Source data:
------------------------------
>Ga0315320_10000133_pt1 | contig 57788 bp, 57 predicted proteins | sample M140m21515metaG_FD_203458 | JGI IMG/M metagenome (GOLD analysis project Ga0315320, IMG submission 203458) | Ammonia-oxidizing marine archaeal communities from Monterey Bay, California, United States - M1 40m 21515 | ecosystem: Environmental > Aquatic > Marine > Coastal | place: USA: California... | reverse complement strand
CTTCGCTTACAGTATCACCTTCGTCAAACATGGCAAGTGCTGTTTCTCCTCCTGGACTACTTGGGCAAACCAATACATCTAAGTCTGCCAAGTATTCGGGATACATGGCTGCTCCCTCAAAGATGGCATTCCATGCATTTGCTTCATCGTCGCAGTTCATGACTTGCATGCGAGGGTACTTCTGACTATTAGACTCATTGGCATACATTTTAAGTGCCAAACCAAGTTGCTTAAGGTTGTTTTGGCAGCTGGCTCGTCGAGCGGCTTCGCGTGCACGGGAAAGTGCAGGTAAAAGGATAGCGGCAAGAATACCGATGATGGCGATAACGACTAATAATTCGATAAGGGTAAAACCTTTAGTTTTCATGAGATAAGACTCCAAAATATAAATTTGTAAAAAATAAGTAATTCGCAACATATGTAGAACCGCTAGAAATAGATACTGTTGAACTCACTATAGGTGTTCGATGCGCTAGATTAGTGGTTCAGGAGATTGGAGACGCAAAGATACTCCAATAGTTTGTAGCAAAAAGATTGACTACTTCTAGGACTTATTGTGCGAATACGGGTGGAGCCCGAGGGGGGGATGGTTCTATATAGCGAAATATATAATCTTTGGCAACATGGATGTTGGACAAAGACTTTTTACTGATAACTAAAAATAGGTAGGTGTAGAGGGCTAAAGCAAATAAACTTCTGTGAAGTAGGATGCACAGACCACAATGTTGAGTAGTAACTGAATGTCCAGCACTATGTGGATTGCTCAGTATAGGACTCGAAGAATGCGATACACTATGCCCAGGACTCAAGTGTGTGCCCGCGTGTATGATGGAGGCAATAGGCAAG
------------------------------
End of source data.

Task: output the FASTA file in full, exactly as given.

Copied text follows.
>Ga0315320_10000133_pt1 | contig 57788 bp, 57 predicted proteins | sample M140m21515metaG_FD_203458 | JGI IMG/M metagenome (GOLD analysis project Ga0315320, IMG submission 203458) | Ammonia-oxidizing marine archaeal communities from Monterey Bay, California, United States - M1 40m 21515 | ecosystem: Environmental > Aquatic > Marine > Coastal | place: USA: California... | reverse complement strand
CTTCGCTTACAGTATCACCTTCGTCAAACATGGCAAGTGCTGTTTCTCCTCCTGGACTACTTGGGCAAACCAATACATCTAAGTCTGCCAAGTATTCGGGATACATGGCTGCTCCCTCAAAGATGGCATTCCATGCATTTGCTTCATCGTCGCAGTTCATGACTTGCATGCGAGGGTACTTCTGACTATTAGACTCATTGGCATACATTTTAAGTGCCAAACCAAGTTGCTTAAGGTTGTTTTGGCAGCTGGCTCGTCGAGCGGCTTCGCGTGCACGGGAAAGTGCAGGTAAAAGGATAGCGGCAAGAATACCGATGATGGCGATAACGACTAATAATTCGATAAGGGTAAAACCTTTAGTTTTCATGAGATAAGACTCCAAAATATAAATTTGTAAAAAATAAGTAATTCGCAACATATGTAGAACCGCTAGAAATAGATACTGTTGAACTCACTATAGGTGTTCGATGCGCTAGATTAGTGGTTCAGGAGATTGGAGACGCAAAGATACTCCAATAGTTTGTAGCAAAAAGATTGACTACTTCTAGGACTTATTGTGCGAATACGGGTGGAGCCCGAGGGGGGGATGGTTCTATATAGCGAAATATATAATCTTTGGCAACATGGATGTTGGACAAAGACTTTTTACTGATAACTAAAAATAGGTAGGTGTAGAGGGCTAAAGCAAATAAACTTCTGTGAAGTAGGATGCACAGACCACAATGTTGAGTAGTAACTGAATGTCCAGCACTATGTGGATTGCTCAGTATAGGACTCGAAGAATGCGATACACTATGCCCAGGACTCAAGTGTGTGCCCGCGTGTATGATGGAGGCAATAGGCAAG